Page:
Excerpts of this bio were originally published in The Polo Grounds: Essays and Memories of New York City’s Historic Ballpark, 1880-1963, copyrighted 2019, edited by Stew Thornley, and republished by permission of McFarland & Company, Inc., Box 611, Jefferson, North Carolina, 28640, www.mcfarlandbooks.com.
This version was reviewed by Rory Costello and Joel Barnhart and checked for accuracy by SABR’s fact-checking team.
In large part, this bio is grounded in the writer’s previous work on the New York Giants franchise, including the organizational histories published in the Fall 2016 issue of Outside the Lines, the newsletter of SABR’s Business of Baseball Research Committee, and The Polo Grounds: Essays and Memories of New York’s Historic Ballpark, 1880-1963, Stew Thornley, ed. (Jefferson, North Carolina: McFarland & Company, Inc., 2019). Specific sources for the detail provided herein include the extensive newspaper coverage that Van Cott received as a prominent New York City politico; US Census data, and a brief sketch of him contained in Holice B. Young, The History of the New York City Fire Departments, transcribed in March 2001 and accessible on-line via http://www.usgen.net.org/usa/ny/state/fire/11/20/ ch50pt2.html. Particularly informative was background information published at the time of Van Cott’s sudden death amid scandal. See e.g., the New York Times and New York Tribune, October 26, 1904.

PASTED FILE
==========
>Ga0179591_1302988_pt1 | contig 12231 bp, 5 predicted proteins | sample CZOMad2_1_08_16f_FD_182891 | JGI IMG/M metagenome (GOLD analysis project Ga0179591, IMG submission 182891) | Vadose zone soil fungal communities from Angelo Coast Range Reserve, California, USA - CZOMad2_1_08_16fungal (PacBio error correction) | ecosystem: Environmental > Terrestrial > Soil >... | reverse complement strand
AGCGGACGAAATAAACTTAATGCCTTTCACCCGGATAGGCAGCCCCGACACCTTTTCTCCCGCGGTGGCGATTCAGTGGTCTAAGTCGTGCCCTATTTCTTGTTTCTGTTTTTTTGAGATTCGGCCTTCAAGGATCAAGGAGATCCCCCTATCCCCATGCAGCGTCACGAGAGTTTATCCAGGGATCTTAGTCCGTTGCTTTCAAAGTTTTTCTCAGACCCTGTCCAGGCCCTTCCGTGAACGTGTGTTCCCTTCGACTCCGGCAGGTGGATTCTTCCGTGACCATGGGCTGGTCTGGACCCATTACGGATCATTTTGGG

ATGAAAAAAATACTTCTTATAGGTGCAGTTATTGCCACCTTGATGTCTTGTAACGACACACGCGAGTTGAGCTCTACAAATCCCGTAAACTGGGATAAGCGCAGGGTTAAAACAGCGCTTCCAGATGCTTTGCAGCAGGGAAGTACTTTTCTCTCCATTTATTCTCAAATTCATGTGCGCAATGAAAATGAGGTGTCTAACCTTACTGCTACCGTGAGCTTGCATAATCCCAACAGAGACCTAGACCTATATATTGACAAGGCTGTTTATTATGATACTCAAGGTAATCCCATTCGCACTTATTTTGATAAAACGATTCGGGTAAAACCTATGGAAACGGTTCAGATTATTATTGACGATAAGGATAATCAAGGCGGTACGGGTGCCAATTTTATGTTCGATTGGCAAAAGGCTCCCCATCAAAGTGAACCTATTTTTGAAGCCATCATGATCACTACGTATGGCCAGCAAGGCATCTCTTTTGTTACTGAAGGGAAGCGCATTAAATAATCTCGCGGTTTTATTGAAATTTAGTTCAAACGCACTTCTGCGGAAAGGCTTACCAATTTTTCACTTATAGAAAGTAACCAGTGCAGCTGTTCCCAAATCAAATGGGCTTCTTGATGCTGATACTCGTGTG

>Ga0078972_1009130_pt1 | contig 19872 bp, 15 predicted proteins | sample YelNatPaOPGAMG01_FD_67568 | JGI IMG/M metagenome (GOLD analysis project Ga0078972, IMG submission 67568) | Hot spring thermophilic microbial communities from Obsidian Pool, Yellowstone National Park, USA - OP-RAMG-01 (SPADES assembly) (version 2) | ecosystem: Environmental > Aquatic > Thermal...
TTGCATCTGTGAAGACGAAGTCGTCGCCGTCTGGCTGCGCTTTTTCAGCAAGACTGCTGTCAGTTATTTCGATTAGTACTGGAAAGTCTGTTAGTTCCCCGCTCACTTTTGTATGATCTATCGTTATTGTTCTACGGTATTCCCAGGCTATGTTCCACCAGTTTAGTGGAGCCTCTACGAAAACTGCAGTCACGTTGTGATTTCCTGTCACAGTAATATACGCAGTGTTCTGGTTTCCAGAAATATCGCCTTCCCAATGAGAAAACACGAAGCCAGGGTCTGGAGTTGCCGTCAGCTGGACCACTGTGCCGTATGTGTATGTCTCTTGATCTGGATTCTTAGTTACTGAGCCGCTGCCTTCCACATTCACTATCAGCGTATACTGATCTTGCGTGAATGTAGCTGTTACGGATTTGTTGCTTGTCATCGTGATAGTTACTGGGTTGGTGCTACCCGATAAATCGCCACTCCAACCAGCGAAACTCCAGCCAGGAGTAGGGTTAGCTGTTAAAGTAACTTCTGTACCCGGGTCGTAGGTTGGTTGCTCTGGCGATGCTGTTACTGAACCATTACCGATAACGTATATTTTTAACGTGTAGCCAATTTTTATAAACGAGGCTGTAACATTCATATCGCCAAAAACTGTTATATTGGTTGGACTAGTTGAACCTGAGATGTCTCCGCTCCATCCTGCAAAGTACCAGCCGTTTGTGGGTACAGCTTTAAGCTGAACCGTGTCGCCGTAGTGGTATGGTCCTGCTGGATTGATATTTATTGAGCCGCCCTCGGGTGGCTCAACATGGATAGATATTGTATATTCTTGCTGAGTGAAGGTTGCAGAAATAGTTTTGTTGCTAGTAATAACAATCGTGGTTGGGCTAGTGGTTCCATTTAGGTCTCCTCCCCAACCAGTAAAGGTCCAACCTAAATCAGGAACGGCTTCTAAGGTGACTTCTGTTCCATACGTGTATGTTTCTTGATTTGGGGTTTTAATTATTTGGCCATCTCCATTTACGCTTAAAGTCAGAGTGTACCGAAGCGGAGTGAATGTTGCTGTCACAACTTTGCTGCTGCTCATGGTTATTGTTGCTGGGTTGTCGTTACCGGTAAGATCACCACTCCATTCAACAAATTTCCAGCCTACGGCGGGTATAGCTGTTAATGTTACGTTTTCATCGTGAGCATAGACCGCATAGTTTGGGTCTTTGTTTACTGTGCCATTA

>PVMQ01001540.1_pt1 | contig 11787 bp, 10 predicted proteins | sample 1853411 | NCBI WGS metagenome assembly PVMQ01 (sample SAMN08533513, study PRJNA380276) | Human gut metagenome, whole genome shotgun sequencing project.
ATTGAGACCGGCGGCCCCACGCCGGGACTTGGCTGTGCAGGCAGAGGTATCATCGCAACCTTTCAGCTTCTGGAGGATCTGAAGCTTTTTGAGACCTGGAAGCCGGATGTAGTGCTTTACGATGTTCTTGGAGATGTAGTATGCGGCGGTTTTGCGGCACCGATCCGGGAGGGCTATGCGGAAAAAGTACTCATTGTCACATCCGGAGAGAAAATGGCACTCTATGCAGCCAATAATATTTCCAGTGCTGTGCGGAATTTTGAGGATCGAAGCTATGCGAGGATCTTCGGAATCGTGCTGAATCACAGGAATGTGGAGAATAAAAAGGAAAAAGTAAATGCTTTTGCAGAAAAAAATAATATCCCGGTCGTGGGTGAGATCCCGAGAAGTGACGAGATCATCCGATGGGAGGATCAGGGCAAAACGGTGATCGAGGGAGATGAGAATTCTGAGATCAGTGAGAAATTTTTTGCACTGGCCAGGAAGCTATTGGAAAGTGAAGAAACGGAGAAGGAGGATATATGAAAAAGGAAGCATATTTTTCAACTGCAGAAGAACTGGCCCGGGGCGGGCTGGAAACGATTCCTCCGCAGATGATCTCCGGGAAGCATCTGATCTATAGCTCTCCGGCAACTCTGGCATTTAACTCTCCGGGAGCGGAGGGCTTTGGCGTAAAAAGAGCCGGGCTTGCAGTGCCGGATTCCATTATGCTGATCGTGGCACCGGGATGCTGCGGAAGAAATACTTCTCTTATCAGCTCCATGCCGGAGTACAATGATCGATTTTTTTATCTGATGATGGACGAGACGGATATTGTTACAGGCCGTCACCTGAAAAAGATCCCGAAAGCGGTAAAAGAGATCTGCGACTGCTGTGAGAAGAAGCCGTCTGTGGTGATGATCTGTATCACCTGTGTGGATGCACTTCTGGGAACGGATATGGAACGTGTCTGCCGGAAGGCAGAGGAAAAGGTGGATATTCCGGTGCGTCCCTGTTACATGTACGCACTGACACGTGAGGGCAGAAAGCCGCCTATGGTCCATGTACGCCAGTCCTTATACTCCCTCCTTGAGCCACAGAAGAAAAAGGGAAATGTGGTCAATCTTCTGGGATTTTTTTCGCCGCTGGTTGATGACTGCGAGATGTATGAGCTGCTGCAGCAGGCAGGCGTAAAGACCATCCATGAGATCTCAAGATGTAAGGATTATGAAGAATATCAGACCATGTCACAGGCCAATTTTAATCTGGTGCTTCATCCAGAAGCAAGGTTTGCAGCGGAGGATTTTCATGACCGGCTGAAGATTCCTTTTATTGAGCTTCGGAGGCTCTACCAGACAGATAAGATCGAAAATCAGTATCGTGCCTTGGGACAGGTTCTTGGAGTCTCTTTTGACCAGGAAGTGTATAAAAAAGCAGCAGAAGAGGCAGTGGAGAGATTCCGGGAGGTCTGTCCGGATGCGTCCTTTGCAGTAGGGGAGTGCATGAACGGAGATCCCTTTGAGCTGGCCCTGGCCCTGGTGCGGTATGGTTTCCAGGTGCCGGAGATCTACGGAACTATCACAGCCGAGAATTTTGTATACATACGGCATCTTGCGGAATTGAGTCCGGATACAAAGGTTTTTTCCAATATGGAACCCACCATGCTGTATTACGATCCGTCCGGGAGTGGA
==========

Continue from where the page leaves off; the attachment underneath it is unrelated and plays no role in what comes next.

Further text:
1 Modern reference works often list our subject as Cornelius C. Van Cott, but no trace of a middle name or initial was discovered by the writer in government records or newspaper reportage published during Van Cott’s lifetime.